It's not often that companies that stand to gain from a technology call for new laws that might constrain them. But Smith is worried enough about the spread of surveillance systems with powerful facial recognition that he's calling for lawmakers to act now.
Tech companies are faced with a "commercial race to the bottom", which should have a "floor of responsibility" that allows competition but outlaws the use of facial recognition in ways that harm democratic freedom or enable discrimination.
Smith is concerned that unchecked facial recognition will increase the risk of biased decisions and outcomes, and may invade people's privacy, while its use for mass surveillance could harm democratic freedoms.
He argues that facial-recognition laws should require tech companies to provide transparent documentation that explains the capabilities and limitations of their facial-recognition tech.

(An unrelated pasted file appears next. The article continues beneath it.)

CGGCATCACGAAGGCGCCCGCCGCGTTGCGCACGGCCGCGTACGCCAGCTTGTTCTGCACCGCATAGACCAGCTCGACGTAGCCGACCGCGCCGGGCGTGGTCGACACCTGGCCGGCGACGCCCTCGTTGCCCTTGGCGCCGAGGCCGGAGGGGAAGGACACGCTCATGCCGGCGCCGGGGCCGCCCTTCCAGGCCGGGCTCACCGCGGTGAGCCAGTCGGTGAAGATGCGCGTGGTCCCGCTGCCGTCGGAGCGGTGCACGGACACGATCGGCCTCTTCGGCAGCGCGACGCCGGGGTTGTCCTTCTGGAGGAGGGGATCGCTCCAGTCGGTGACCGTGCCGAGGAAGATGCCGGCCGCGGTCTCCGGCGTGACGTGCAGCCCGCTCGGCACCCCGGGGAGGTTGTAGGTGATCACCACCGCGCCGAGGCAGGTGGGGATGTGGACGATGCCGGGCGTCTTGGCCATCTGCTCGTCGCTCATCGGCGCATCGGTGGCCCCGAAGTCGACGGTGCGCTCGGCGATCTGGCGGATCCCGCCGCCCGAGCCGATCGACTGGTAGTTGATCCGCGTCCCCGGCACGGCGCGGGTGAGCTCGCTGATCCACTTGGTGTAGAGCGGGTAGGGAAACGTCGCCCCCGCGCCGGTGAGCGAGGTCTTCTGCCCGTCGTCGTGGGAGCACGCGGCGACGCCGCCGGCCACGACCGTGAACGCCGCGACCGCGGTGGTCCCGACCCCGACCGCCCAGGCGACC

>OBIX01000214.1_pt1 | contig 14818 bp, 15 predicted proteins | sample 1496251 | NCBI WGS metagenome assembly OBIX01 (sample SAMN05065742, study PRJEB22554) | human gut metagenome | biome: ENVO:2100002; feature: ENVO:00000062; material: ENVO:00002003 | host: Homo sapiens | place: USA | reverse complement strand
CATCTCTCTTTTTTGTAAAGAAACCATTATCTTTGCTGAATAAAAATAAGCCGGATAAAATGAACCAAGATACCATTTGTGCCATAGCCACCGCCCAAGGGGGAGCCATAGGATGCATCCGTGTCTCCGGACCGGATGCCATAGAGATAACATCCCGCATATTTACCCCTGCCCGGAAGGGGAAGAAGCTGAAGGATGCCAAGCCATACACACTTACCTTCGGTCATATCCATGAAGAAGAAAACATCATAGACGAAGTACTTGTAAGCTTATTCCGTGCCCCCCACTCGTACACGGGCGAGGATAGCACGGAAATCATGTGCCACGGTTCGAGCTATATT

The laws should also require providers of facial-recognition services to undergo third-party testing to check for accuracy and unfair bias.
"While we're hopeful that market forces may eventually solve issues relating to bias and discrimination, we've witnessed an increasing risk of facial-recognition services being used in ways that may adversely affect consumers and citizens -- today," writes Smith.
The legislation should also force organizations that use facial recognition to review its impact and ensure that using the technology isn't an escape route for complying with anti-discrimination laws.
Other areas that should be covered include clearly notifying consumers where facial recognition is in use, and require consumers to give consent to the use of facial recognition when entering premises.
Microsoft also wants constraints on law enforcement use of facial recognition when monitoring people of interest in public places.
Smith argues this tactic should only be allowed with a court order, or in emergency, such as the risk of death or serious injury to a person.